Ally: ALT Descriptions for Images
Images can be a great way to engage your learners with different modes of learning, and can help communicate complex ideas to students. For students with visual impairments, image descriptions that explain the content of an image are crucial for their learning. For all students, text descriptions can provide deeper context to aid their comprehension.
Ally checks for image descriptions anywhere there is an image. This includes image files and files that include images. For example, a document or presentation.
ALT - Alternative text: word phrase that is inserted in the HTML to describe the image for people who are unable to see the image.
Fixing ALT Descriptions
Once you provide an alternative description for an image through Ally in a Canvas Page, the description will change to a Green indicator “dial”. The description added through Ally will get pushed back into the Canvas content directly so that it can be stored by Canvas and made available to your students. This ALT description is not saved in Canvas and can be copied into future courses.
From the Canvas Page
- Look for a red or orange Accessibility Score - Dial (bottom left of image).
- In Canvas, click on the Pages course menu (left). If you have a HOME page, you will need to click on the View All Pages button (top left).
- Use Canvas' Rich Content Editor to fix the page, Click on the Edit button on the top right of the Page.
- Click on the image within the page, then select Image Options.
- Add the ALT Description in the (A) ALT Text box OR click on (B) Decorative Image box (if the image is decorative). Note: this is an example of a "decorative" image on a page.
- Scroll down and choose the Done button.
- At the bottom of the Page, click on the Save button (bottom right).
- Video tutorial - Add ALT Text to Images in Canvas
Some of the images are not located on Pages. Maybe they are in an assignment description, discussion instructions or on a quiz. You may not want to add ALT to a quiz image if the question is about the image, in this case you can make it "decorative", but for the other images you will need to add an ALT description. Fixing the ALT tag within Ally's Accessibility Report tools will be saved and copy into your future Canvas courses.
From the Ally, Accessibility Report
- Click on the Accessibility Report course menu (left).
- Click on the View button under All Course Content.
- Look for the images (png, jpg, gif), click on the Score - Dial on the right of the image.
- Add the ALT Description in the (A) Add image description box OR click on (B) Indicate image is Decorative button (if the image is decorative). Note: this is an example of a "decorative" image on a page.
- Click on the Close button.
- Video Tutorial - Using Ally to Fix Course Content
Files (PDF, DOC, PPT) added into Canvas also have images. It is best to fix those ALT Descriptions within the applications the files were created.
Workshops, Online Courses & Web Resources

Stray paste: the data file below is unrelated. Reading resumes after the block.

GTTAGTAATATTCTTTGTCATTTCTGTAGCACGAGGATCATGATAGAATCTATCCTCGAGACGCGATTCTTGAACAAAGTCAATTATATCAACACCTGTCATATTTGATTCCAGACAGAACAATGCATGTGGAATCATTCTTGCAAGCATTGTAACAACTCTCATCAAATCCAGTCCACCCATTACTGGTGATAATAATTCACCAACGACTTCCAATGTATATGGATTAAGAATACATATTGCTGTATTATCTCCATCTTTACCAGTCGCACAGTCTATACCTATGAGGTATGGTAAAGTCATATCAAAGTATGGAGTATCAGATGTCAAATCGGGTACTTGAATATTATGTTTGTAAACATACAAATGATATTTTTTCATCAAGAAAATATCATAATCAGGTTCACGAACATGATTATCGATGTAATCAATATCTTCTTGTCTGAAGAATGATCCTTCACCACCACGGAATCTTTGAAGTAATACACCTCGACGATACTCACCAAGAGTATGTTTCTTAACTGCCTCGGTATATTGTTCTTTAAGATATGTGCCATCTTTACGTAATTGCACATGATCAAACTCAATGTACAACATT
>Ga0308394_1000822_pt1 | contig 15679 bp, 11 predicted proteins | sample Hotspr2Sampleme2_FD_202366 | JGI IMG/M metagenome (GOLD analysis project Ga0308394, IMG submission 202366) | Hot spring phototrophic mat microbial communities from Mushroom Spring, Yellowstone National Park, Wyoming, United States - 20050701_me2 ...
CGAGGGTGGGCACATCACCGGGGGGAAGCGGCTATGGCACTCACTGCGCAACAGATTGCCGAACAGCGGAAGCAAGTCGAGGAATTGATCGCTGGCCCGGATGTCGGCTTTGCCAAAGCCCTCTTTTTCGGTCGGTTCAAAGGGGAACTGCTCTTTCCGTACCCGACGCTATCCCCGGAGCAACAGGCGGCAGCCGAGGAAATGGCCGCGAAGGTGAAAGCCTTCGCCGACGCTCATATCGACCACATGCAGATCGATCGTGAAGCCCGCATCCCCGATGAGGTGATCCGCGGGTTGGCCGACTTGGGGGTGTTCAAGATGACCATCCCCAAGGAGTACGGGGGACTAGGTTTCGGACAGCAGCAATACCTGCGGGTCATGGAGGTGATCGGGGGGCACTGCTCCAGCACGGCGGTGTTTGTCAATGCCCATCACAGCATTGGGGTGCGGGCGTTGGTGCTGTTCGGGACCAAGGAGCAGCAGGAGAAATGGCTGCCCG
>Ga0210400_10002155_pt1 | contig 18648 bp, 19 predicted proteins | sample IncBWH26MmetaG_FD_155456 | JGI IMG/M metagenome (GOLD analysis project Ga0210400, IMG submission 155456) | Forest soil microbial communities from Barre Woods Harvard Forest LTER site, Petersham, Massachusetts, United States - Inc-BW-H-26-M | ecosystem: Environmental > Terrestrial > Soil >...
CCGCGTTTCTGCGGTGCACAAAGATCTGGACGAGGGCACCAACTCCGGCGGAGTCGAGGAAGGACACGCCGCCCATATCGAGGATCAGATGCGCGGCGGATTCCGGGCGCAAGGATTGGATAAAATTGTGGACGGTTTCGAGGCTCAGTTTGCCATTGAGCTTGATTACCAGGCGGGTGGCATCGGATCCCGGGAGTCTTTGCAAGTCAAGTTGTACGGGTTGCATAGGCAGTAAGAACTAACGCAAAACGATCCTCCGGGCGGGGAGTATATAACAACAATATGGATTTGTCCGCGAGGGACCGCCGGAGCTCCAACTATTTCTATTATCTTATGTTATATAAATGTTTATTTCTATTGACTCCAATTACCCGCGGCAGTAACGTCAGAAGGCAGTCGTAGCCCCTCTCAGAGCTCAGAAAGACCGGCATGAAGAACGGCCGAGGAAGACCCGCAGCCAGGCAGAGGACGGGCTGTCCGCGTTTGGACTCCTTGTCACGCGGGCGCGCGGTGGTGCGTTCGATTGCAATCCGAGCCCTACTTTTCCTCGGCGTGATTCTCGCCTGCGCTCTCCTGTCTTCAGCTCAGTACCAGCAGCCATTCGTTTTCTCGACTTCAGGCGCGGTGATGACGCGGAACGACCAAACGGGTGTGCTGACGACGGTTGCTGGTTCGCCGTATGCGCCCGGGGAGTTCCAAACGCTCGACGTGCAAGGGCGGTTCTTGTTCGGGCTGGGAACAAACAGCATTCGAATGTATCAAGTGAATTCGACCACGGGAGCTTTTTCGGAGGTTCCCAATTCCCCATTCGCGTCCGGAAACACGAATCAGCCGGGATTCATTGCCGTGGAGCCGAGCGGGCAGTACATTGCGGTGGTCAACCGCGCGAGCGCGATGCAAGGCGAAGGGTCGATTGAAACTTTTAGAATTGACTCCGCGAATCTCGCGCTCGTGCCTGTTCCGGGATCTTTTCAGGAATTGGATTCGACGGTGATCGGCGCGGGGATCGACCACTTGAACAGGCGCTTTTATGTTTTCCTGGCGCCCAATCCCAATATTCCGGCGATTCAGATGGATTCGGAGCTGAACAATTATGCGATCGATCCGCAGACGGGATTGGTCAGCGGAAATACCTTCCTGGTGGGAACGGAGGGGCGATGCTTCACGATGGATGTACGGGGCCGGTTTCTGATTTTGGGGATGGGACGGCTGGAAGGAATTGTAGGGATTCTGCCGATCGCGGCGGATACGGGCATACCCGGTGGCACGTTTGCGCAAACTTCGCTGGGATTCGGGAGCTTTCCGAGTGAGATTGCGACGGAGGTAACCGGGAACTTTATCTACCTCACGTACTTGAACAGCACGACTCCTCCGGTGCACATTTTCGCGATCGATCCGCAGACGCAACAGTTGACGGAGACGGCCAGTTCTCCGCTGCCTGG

- check out the CTLT Workshops this quarter
- visit the CTLT - Access for All resources
- visit the CTLT - CTLT Accessibility Resources
- self-enroll into Creating Accessible Documents
ALT tag descriptions should be short - less than 100 characters. This description is extremely important when students come across an image that has become suddenly unavailable and when students who rely on a text-to-speech or screen reader program to navigate the web access your course content. In the former case, the alt text is visible to any sighted person. In the latter case, the alt text is read aloud or translated to braille. If you need more than 100 characters to describe this image via the ALT tag, add the instructional text within the page.
Follow these best practices to write good alternative text descriptions for your images:
- Describe the image based on the page context. Convey the full meaning of the image.
- Avoid saying "image of" or "picture of". Screen readers automatically announce images as images.
- Be concise.
- Write narratives for complex images like infographics. Put this narrative on the page immediately following the infographic. Include an anchor link at the top of the page to view the text alternative. See an example of an infographic with a text alternative.
- Avoid images of text. If you can't avoid it, copy the text into the alternative description.
- Say something new. Don't repeat alternative descriptions on the same page. Don't repeat what is already said on the page.
- Identify images that don't represent relevant content as decorative.
An image is decorative when it doesn't add to the information on the page. For example, art work used to separate topics or a photo of someone on the phone when discussing communication skills.
They are valuable in their visual appeal but may not need to be read by screen readers.
We have been given a message from Ally to remind users that while fixing your files with the Ally Accessibility Checker does create accessible files in your current courses… it does NOT copy as an accessible file into your other Canvas shells.
- Do not use the Files menu to fix images - ALT descriptions. These do not copy to future courses. Please use the Accessibility Report tools or the Canvas Page tools to add ALT descriptions.
- Add Image Descriptions
- Ally Course Accessibility Report
- Ally Accessibility Checklist
- Ally for LMS HELP - Instructor
- Ally Instructor Package: Resources and Support
- Ally Video Tutorials
- Ally Course Accessibility Report - help
- Ally's FAQ page